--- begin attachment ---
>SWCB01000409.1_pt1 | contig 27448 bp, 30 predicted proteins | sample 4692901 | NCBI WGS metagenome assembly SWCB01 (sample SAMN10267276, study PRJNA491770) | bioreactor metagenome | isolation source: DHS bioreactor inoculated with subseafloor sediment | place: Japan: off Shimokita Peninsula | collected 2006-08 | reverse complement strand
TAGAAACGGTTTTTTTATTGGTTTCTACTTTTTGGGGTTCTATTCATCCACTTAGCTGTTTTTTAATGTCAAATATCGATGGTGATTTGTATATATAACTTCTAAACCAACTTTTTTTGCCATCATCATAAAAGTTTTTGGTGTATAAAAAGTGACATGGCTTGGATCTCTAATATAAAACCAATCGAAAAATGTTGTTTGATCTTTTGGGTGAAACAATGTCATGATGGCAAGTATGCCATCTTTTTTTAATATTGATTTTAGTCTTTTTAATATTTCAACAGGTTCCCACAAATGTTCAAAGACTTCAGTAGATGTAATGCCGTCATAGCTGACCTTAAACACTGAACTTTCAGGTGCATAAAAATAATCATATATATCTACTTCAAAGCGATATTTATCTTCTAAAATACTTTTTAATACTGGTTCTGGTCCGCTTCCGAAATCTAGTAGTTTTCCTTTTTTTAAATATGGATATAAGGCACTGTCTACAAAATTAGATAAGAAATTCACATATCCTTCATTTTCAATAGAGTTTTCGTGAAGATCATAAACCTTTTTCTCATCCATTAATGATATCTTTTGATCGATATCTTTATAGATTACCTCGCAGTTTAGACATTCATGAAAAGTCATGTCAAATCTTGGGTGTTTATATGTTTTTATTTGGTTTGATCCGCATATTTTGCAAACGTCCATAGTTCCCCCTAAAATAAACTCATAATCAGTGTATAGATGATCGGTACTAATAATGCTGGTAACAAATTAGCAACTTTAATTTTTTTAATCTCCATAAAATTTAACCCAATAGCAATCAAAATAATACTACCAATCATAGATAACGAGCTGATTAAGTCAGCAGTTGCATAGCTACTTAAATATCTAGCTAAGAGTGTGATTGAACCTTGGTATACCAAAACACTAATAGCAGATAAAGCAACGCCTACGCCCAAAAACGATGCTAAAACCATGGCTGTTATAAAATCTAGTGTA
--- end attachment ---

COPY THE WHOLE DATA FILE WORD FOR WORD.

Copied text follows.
>SWCB01000409.1_pt1 | contig 27448 bp, 30 predicted proteins | sample 4692901 | NCBI WGS metagenome assembly SWCB01 (sample SAMN10267276, study PRJNA491770) | bioreactor metagenome | isolation source: DHS bioreactor inoculated with subseafloor sediment | place: Japan: off Shimokita Peninsula | collected 2006-08 | reverse complement strand
TAGAAACGGTTTTTTTATTGGTTTCTACTTTTTGGGGTTCTATTCATCCACTTAGCTGTTTTTTAATGTCAAATATCGATGGTGATTTGTATATATAACTTCTAAACCAACTTTTTTTGCCATCATCATAAAAGTTTTTGGTGTATAAAAAGTGACATGGCTTGGATCTCTAATATAAAACCAATCGAAAAATGTTGTTTGATCTTTTGGGTGAAACAATGTCATGATGGCAAGTATGCCATCTTTTTTTAATATTGATTTTAGTCTTTTTAATATTTCAACAGGTTCCCACAAATGTTCAAAGACTTCAGTAGATGTAATGCCGTCATAGCTGACCTTAAACACTGAACTTTCAGGTGCATAAAAATAATCATATATATCTACTTCAAAGCGATATTTATCTTCTAAAATACTTTTTAATACTGGTTCTGGTCCGCTTCCGAAATCTAGTAGTTTTCCTTTTTTTAAATATGGATATAAGGCACTGTCTACAAAATTAGATAAGAAATTCACATATCCTTCATTTTCAATAGAGTTTTCGTGAAGATCATAAACCTTTTTCTCATCCATTAATGATATCTTTTGATCGATATCTTTATAGATTACCTCGCAGTTTAGACATTCATGAAAAGTCATGTCAAATCTTGGGTGTTTATATGTTTTTATTTGGTTTGATCCGCATATTTTGCAAACGTCCATAGTTCCCCCTAAAATAAACTCATAATCAGTGTATAGATGATCGGTACTAATAATGCTGGTAACAAATTAGCAACTTTAATTTTTTTAATCTCCATAAAATTTAACCCAATAGCAATCAAAATAATACTACCAATCATAGATAACGAGCTGATTAAGTCAGCAGTTGCATAGCTACTTAAATATCTAGCTAAGAGTGTGATTGAACCTTGGTATACCAAAACACTAATAGCAGATAAAGCAACGCCTACGCCCAAAAACGATGCTAAAACCATGGCTGTTATAAAATCTAGTGTA